(PhysOrg.com) -- A Massey University scientist's study on how wild gorillas in Uganda stay healthy by gorging on protein has highlighted fundamental differences in the way eating habits of various species evolve.
Nutritional ecologist Professor David Raubenheimer says his research also provides clues as to why humans are increasingly obese.
The gorillas he studied in remote Bwindi Impenetrable National Park seasonally overeat protein to meet their needs for carbohydrates and fats. But the results of the study, published in British journal Biology Letters, surprised the researcher because they are opposite to what humans do these days, which is overeat carbohydrates and fats to get enough protein.
In the four months of the year when fruits are freely available, the rare apes eat a diet that provides 19 per cent of energy from protein. This, the study shows, is close to a balanced diet for gorillas, and is similar to the protein requirements of humans.
But in the eight months of the year when fruits are scarce in their high-altitude forest habitats, the gorillas eat a diet containing a whopping 30 per cent protein.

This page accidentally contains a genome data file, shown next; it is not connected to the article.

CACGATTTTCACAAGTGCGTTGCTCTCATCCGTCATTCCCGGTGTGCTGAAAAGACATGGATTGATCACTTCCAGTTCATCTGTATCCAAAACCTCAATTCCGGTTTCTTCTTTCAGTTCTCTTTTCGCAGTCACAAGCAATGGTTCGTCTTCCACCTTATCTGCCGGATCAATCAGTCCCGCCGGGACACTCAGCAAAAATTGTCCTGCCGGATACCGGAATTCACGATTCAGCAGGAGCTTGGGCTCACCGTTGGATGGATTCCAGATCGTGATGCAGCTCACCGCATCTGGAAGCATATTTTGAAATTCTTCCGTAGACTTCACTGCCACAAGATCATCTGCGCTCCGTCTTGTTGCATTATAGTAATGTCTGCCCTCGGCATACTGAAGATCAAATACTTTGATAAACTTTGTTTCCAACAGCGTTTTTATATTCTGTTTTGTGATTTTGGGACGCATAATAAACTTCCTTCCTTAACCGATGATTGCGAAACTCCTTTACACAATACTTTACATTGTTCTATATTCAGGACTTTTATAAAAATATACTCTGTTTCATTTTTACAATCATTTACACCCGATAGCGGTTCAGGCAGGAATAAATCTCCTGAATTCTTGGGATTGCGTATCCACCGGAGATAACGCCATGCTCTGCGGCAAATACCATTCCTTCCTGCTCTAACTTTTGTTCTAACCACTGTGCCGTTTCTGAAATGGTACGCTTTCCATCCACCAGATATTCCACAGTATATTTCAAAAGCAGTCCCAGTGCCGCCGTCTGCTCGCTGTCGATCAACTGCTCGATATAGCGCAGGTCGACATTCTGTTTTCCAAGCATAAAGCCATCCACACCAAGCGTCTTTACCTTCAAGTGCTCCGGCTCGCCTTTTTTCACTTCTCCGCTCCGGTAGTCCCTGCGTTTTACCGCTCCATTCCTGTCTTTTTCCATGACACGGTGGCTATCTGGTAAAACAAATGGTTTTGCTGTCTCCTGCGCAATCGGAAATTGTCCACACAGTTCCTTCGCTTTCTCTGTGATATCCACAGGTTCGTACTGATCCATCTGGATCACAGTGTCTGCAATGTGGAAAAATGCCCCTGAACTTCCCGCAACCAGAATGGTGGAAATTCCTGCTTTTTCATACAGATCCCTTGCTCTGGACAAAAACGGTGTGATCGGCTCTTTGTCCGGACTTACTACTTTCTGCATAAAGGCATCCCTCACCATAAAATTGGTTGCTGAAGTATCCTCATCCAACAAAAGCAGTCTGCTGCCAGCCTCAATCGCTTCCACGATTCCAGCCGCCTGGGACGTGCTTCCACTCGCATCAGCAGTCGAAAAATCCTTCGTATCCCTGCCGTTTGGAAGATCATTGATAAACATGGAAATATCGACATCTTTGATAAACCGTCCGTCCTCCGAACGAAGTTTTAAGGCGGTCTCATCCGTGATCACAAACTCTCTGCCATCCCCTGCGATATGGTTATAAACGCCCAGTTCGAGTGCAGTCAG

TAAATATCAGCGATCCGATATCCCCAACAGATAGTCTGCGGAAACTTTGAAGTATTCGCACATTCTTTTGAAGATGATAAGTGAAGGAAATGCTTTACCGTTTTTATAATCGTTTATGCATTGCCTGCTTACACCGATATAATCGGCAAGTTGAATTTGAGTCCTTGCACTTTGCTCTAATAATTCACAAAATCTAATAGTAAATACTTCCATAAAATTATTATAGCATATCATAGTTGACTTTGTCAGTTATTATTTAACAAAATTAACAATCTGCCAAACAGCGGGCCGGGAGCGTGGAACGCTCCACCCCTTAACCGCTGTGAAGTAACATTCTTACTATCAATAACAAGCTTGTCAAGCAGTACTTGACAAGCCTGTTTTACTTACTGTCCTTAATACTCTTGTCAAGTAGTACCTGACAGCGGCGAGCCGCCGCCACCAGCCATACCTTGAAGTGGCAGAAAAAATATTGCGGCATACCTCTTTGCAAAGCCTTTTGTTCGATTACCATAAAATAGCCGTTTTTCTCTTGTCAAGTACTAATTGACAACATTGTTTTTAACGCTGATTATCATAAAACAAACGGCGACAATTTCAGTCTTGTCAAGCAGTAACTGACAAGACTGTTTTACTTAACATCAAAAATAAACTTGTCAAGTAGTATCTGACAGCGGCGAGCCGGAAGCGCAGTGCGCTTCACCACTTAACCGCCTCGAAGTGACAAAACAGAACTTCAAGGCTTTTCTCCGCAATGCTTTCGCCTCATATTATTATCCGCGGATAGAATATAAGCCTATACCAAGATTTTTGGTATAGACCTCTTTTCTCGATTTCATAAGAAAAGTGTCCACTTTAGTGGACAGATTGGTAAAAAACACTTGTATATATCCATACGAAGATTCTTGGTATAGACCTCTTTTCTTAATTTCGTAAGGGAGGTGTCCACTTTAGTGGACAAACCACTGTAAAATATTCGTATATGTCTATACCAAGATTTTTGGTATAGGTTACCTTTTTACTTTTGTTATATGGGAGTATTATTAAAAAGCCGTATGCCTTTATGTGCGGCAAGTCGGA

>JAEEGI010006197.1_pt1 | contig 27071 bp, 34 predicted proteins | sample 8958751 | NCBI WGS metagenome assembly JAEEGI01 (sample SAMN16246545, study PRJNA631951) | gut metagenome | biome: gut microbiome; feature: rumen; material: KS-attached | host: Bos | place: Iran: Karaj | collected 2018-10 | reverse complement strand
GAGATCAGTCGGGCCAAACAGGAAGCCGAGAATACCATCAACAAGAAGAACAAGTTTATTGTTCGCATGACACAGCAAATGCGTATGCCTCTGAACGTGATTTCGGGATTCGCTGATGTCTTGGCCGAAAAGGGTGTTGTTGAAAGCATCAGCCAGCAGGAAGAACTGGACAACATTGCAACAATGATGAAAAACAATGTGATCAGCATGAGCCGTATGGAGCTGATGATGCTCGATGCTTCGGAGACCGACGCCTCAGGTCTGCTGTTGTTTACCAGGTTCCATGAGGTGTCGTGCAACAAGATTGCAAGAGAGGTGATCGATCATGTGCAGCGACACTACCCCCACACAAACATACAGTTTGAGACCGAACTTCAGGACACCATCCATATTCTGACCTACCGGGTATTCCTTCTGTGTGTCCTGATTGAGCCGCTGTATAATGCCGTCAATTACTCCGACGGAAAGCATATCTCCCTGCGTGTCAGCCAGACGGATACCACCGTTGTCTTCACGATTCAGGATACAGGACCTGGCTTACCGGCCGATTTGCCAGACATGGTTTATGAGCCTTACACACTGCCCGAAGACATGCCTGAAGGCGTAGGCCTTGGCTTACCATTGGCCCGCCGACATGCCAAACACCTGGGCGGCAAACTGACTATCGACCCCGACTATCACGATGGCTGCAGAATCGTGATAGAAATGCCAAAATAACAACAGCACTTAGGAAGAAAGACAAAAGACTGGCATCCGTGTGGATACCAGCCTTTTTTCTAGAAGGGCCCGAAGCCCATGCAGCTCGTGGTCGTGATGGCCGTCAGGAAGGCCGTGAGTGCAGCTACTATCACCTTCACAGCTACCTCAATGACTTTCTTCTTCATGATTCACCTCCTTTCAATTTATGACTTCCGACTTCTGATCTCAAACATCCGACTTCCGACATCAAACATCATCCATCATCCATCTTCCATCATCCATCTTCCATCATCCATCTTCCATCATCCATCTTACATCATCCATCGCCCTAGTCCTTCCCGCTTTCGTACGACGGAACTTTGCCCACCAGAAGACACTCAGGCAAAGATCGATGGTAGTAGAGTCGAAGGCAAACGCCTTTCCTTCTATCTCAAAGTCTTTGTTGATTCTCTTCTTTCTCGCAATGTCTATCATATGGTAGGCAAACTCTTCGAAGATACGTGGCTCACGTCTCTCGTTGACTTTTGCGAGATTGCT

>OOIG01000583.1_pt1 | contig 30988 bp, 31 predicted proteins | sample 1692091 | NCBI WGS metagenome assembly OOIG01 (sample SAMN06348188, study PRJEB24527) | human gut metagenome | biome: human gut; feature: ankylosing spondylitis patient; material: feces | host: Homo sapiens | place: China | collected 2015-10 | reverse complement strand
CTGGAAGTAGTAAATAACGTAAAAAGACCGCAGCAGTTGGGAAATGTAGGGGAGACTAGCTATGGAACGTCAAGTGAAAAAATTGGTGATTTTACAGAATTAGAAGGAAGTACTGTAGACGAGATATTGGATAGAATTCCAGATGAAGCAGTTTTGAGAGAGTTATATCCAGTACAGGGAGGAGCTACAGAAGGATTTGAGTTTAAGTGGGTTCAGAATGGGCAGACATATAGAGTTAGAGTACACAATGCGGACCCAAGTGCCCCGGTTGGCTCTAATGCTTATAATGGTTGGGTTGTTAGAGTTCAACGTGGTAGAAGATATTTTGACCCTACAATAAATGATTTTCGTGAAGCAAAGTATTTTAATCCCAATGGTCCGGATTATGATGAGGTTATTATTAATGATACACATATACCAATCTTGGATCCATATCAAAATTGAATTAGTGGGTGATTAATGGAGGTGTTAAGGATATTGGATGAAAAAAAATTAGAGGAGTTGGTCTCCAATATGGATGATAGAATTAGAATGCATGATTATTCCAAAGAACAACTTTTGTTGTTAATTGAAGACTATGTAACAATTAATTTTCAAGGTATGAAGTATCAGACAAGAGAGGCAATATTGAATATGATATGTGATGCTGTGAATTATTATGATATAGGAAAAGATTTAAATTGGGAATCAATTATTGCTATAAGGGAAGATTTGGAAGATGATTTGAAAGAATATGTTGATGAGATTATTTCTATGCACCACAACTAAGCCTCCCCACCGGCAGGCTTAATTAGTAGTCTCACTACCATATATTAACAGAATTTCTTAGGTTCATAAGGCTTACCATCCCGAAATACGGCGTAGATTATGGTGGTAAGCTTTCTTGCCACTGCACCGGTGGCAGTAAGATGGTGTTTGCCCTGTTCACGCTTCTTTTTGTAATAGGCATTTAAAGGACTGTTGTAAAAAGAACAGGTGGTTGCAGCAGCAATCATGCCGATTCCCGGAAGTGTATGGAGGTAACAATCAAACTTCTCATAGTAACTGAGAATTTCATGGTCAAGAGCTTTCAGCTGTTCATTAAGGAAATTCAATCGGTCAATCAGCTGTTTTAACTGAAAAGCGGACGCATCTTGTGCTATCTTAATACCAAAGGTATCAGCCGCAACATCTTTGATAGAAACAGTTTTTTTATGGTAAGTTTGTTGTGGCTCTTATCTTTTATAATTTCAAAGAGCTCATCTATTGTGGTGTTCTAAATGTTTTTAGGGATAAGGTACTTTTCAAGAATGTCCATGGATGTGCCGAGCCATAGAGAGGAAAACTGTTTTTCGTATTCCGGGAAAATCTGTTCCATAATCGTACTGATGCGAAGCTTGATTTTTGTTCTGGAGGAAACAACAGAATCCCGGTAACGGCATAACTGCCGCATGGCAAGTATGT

This provided us with a natural experiment in which we could test whether the appetite of mountain gorillas is more tightly linked to protein or non-protein energy [carbohyrdrates and fats], Professor Raubenheimer says. If protein is more important, then gorillas stuck on the high protein diet will eat enough food to satisfy their need for protein, but in the process eat less than the required amount of fats and carbs.
He and colleagues had previously found that spider monkeys in the wild, and humans in experiments, also behave in this way. This pattern of nutrient regulation, which we call protein leverage, explains a lot about the nutritional biology of our own species, he says. It means that our intake of fats and carbs, and hence of energy, is lower when we eat a diet high in protein which is how high protein weight loss diets, like the Atkins diet, work.
But there is a flipside when we eat a diet low in protein, we over-eat fats and carbs to satisfy our appetite for protein.
This, says Professor Raubenheimer, can explain the rise over the past few decades in human obesity.
For a number of reasons, including the relatively high price of protein, the protein content of our diets has over the past 50 years become diluted with fats and carbs. Our craving for protein causes us to over-eat the low-protein foods, in the same way that an alcoholic would drink more low-alcohol larger to satisfy his addiction.
The findings are both surprising and interesting, he says. It suggests that an Atkins-type diet would not work on gorillas, and provides some potentially important information for conserving the species. But our immediate interest is to find out why gorillas differ in this way from spider monkeys and humans.
He and his colleagues are expanding the study to include several other species of primates, with the aim of learning more about how different evolutionary environments can lead to fundamental differences in nutritional biology.
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